The Prime Minister’s ‘surgical strike’ on black money late on Tuesday evening took most by surprise as was its intention. Coming at the back of the voluntary disclosure of black money along with a one-time amnesty scheme, the decision to scrap Rs 500 and Rs 1,000 notes is seen as a bold move; one that will unleash some amount of chaos, confusion, and lack of liquidity in the system. Thank god for our plastic money and ability to use it everywhere, eh? From Olas and Ubers to Amazon and Snapdeal, the new Indian is steadily moving towards a cashless society. But the sudden scrapping of currency notes will hit the common man who still transacts using cash. A minor inconvenience towards a cleaner system, said PM Narendra Modi as he addressed the nation.
Now let’s analyze the move. Rendering Rs 500 and Rs 1,000 currency notes as illegal tender will curb domestic black money. This decision was long coming. Having tracked the government’s endeavours since 2014 to bring back money stashed abroad, most experts I spoke to were of the view that there is some serious amount of moolah lying unaccounted for in people’s homes in India, perhaps in boxes, mattresses and pillows. Ajay Agnihotri, who served as assistant director-general of the Economic Intelligence Bureau in 1983-’92 and 1997-’01, had told me that according to his estimates, as of 2013, there was Rs 29 lakh crore black money in India! But most of it lies invested in real estate, stock markets and jewellery already. So good luck making much headway in that.
Two years ago PM Modi set up the 13-member Special Investigation Team (SIT) headed by former Supreme Court judge M B Shah. The parleys and negotiations with foreign banks and governments kickstarted to bring back black stash. The government claimed in June this year that over Rs 13,000 crore of undisclosed money had been unearthed from overseas accounts. That money is yet to come into government coffers. So in the meantime, the attention has been diverted to money for which income tax has been evaded in domestic shores. Or so they say.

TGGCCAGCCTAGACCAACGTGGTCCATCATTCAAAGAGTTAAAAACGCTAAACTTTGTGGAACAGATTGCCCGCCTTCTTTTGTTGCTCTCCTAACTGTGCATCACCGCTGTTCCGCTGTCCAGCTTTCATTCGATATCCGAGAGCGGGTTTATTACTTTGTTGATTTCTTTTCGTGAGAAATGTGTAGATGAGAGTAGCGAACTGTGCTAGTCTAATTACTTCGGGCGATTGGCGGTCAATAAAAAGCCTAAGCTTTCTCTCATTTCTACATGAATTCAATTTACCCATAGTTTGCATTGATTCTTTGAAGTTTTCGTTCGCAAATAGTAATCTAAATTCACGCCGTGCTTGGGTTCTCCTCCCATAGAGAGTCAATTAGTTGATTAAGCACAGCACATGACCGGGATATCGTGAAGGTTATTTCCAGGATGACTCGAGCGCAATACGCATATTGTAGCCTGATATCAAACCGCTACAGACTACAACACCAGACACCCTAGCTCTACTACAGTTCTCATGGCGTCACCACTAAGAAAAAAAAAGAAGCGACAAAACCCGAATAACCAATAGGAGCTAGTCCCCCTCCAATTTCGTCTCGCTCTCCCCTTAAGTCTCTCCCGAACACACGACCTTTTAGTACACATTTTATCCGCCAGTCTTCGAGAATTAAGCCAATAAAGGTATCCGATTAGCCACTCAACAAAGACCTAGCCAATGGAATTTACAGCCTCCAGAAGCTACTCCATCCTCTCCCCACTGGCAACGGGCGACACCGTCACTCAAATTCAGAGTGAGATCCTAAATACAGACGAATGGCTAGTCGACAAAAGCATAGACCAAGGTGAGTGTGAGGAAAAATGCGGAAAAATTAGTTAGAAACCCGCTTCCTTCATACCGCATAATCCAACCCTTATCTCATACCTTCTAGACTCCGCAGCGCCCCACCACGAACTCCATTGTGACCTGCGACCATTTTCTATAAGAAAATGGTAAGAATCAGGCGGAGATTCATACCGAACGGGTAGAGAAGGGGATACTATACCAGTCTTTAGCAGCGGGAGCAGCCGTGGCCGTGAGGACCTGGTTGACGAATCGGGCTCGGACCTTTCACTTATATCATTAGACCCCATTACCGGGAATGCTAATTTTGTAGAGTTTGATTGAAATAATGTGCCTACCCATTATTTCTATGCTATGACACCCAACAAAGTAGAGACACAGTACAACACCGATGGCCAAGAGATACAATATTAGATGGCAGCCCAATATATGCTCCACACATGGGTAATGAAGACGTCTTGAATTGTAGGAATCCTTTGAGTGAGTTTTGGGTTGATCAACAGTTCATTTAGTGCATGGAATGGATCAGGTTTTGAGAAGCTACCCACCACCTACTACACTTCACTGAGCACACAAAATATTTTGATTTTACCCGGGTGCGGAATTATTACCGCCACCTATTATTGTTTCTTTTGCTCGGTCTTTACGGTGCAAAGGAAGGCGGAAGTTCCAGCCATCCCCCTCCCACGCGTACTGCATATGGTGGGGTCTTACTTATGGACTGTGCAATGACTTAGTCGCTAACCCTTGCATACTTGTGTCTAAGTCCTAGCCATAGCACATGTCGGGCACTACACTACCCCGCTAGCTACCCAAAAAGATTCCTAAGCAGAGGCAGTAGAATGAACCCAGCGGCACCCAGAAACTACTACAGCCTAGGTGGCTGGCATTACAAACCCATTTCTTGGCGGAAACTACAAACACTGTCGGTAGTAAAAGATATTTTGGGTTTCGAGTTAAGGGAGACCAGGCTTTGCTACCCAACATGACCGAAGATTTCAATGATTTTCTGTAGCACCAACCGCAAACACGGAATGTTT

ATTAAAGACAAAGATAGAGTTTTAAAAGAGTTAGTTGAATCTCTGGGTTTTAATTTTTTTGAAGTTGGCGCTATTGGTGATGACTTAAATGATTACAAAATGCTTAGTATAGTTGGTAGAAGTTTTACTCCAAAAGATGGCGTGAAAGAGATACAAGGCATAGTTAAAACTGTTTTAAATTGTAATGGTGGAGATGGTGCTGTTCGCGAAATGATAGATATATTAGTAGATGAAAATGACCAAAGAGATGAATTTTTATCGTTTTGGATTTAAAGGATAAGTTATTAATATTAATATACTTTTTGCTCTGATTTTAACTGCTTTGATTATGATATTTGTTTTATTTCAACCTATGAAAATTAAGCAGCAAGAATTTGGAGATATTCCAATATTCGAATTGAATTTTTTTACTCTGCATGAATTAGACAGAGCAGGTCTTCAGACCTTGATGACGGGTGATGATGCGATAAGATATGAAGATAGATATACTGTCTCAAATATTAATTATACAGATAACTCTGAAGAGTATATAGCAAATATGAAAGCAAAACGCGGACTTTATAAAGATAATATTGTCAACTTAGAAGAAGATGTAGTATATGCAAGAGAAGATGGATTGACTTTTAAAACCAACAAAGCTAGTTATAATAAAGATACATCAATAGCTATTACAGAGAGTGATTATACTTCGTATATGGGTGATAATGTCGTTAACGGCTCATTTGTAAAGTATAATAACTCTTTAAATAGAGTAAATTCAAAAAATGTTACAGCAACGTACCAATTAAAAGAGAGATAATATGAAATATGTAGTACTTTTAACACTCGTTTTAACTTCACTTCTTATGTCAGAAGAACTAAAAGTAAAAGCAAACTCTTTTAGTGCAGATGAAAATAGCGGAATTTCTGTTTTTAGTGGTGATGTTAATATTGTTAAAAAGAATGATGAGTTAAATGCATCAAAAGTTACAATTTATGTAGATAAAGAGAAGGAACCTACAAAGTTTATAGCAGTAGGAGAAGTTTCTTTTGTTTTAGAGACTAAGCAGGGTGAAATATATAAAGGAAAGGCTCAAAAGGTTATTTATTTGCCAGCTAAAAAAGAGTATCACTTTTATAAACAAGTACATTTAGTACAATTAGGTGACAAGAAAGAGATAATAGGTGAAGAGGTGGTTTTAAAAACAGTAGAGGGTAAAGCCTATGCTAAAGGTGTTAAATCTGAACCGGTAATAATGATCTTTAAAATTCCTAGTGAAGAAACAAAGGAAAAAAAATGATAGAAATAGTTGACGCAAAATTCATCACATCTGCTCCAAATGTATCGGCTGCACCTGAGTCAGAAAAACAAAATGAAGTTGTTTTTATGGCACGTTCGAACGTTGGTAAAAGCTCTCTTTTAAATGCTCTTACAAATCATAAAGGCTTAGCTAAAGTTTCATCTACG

In February this year, Union Finance Minister Arun Jaitley unveiled a four-month window between June 1 and September 30 whereby domestic black money holders can pay 45 percent on the undisclosed income and assets (tax 30 percent, surcharge 7.5 percent and penalty 7.5 percent) and become compliant.
Scrapping of Rs 500 and Rs 1,000 notes that are in circulation more than their admissible amount turns the heat on fake currency and terror money. While speaking to National Investigation Agency’s (NIA) officials, I got the sense of the government and Reserve Bank of India’s sustained efforts to clamp down on fake Indian currency note (FICN) by introducing more security features and also tracking and bringing to book people transacting in fake currency coming from abroad. Reports suggest that there around Rs 5,000 crore of fake currency that has been pumped into the India by Pakistan’s ISI to finance terror. India sent her first dossier to Pakistan on the issue of FICN in 2014. Therefore, the move to scrap Rs 500 and Rs 1,000 notes comes as an encouragement to the Indian administration that is fighting to curb terror money. So that and not curbing black money is the main aim of PM Modi’s move.
And rest assured, the people with the crores and crores of black money did sleep peacefully last night. Their money is still safe in a foreign bank account. Even as the government puts pressure on various foreign governments to bring back black money tucked away by Indians abroad, there has also been an increase in the number of tax havens. Switzerland, Liechtenstein, Andorra, the Cayman Islands, Gibraltar and the Isle of Man are old favourites, the new hot spots for Indians are Tunisia, Mauritius, Hong Kong, Singapore, London, Samoa, the Marshall Islands and Vanuatu. Now bringing that back will be the real victory for this government.